Inflammatory pseudotumors of the kidney due to IgG4-related tubulointerstitial nephritis

Vol. 55 No. 2 Suppl., 2014
This supplement was not sponsored by Outside Organizations.


Mihai Harza, Gener Ismail, George Mitroi, Mihaela Gherghiceanu, Adrian Preda, Ioanel Sinescu

The paper presents the case of a female patient who was admitted to our department because of prolonged febrile syndrome, altered general status and renal tumoral masses revealed by thoracic and abdominal CT. After thorough histological examination, including immunohisto-chemistry and in situ hybridization studies, we reached the diagnosis of renal pseudotumoral masses due to IgG4-related tubulointerstitial nephritis. The kidney is a distinct target organ affected by IgG4-related sclerosing disease, and the most frequent manifestation is tubulo-interstitial nephritis. We described the clinical, imagistic and histopathological features of kidney and urological involvement in IgG4-related sclerosing disease, especially focusing on IgG4-related tubulointerstitial nephritis. This is a rare case of IgG4-related sclerosing disease without extrarenal features, excepting lumboaortic lymphadenopathy.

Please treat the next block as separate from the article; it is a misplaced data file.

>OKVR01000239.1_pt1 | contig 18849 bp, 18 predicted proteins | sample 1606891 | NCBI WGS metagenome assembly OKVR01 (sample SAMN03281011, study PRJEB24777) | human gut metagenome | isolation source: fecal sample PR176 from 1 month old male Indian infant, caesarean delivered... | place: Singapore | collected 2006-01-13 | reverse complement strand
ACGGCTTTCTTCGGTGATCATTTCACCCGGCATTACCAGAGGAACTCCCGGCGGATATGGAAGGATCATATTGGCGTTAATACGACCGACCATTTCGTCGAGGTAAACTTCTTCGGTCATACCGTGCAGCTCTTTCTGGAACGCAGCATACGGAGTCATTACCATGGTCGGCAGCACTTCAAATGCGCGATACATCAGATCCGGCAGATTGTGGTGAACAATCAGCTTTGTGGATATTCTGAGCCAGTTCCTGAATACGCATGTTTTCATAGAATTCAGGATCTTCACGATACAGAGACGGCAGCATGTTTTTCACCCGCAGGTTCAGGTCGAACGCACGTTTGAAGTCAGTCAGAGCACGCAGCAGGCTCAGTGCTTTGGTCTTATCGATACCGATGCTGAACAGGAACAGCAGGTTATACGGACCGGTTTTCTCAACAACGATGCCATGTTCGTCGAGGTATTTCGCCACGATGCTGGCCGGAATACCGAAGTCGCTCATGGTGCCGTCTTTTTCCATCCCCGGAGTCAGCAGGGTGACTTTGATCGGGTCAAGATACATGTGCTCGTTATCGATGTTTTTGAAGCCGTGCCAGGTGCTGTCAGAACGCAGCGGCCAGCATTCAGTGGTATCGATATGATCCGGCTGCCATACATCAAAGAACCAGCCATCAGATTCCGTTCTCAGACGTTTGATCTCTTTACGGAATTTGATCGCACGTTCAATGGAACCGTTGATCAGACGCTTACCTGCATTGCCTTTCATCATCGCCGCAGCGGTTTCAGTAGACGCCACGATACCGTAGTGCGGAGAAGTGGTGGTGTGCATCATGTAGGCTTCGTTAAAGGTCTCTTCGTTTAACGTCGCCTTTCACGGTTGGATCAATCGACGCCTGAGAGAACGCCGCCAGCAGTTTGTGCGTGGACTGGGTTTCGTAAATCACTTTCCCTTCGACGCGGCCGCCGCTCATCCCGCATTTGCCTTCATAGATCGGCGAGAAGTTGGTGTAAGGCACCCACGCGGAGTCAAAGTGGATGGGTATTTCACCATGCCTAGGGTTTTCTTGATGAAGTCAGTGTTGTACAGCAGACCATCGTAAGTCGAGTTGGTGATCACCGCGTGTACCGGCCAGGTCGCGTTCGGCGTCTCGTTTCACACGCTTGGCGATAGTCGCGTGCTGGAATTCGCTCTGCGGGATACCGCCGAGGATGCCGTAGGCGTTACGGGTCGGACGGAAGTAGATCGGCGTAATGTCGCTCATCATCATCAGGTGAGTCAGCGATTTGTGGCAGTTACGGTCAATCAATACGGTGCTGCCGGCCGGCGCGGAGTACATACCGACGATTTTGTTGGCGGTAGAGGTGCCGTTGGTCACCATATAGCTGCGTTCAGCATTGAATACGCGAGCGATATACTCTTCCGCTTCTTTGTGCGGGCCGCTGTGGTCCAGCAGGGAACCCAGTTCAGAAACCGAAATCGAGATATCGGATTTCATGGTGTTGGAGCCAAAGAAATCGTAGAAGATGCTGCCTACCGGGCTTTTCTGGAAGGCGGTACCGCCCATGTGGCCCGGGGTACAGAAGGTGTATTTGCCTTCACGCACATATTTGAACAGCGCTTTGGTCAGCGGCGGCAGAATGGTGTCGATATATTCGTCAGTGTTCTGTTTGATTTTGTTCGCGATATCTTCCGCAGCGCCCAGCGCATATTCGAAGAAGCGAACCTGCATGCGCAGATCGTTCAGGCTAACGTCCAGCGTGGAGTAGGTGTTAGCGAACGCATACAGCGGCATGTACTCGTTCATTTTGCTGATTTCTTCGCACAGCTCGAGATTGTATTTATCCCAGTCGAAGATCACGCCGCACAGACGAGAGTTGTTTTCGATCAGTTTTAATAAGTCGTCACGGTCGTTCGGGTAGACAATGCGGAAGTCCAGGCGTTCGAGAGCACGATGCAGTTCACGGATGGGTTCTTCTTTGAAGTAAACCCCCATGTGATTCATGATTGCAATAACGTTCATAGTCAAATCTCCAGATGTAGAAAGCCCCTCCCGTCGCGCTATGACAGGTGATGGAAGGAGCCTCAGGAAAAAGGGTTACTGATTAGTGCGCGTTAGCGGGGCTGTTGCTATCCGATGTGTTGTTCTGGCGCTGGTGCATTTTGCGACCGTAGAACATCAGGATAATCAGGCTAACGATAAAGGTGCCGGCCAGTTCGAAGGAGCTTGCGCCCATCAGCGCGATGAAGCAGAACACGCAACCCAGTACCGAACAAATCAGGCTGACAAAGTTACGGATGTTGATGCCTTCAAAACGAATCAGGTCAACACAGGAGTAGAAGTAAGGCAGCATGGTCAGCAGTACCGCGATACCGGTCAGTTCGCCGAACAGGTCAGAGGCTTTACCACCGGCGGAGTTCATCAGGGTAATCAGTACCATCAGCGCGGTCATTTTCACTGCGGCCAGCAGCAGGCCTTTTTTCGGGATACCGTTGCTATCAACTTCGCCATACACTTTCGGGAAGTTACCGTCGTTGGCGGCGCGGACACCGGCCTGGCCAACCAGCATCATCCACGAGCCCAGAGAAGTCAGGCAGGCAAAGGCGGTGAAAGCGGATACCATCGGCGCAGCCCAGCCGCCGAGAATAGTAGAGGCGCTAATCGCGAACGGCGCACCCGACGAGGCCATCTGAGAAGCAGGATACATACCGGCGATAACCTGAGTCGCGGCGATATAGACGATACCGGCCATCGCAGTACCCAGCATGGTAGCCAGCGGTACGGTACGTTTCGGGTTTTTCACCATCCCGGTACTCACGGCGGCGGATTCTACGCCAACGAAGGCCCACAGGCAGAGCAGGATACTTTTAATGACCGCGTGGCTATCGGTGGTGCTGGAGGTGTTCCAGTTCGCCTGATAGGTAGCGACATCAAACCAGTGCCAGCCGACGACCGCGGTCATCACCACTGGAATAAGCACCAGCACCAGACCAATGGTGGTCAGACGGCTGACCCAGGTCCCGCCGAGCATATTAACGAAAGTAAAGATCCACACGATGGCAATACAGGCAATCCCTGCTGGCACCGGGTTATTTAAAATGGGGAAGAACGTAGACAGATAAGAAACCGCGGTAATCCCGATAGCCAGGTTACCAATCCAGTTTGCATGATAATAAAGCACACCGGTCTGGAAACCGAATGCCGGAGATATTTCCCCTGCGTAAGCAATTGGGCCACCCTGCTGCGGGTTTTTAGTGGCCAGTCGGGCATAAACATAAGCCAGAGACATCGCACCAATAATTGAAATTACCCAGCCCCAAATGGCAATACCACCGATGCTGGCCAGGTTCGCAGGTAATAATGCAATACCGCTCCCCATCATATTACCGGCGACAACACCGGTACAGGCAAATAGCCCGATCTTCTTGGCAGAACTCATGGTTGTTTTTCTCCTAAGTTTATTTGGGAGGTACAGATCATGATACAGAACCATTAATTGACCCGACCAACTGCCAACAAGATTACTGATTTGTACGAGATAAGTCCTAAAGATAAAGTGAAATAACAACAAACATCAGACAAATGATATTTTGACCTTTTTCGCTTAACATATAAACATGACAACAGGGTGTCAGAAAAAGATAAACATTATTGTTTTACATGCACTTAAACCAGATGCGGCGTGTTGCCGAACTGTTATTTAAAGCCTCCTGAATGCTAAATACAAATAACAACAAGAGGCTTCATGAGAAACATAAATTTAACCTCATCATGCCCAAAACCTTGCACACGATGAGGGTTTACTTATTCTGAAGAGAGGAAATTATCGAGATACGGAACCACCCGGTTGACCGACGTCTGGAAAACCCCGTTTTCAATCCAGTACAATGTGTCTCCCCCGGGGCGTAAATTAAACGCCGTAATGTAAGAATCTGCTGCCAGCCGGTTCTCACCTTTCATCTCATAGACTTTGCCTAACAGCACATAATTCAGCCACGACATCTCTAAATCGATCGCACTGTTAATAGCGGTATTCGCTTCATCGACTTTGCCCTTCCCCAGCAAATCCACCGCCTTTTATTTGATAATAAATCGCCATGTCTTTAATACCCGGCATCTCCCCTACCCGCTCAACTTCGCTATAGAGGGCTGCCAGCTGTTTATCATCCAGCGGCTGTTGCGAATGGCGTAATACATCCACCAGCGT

Corresponding author: Gener Ismail, MD, PhD; e-mail:

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Ionica Pirici, Otilia Margaritescu, Daniela Cernea, Loredana Elena Stoica, Calin-Gabriel Sarla, Daniel Pirici

Basal cell carcinoma is the most common malignant tumor of the skin, and it develops most frequently on the head and neck regions. Although most of these tumors are slow growing and with a limited evolution, the existence of some aggressive variants accompanied by a complete neglect from the patient may occasionally lead to invasion of the face and organs of the head and neck. Even though, intracranial invasion of basal cell carcinoma of the scalp is a rare presentation. We describe here the case of a woman who developed an aggressive and neglected morpheiform basal cell carcinoma (ulcus terebrans), which showed a complete invasion through the skull, but with an apparent self-limitation to the pia mater._x000D_

Corresponding author: Daniel Pirici, Lecturer, MD, PhD; e-mail:

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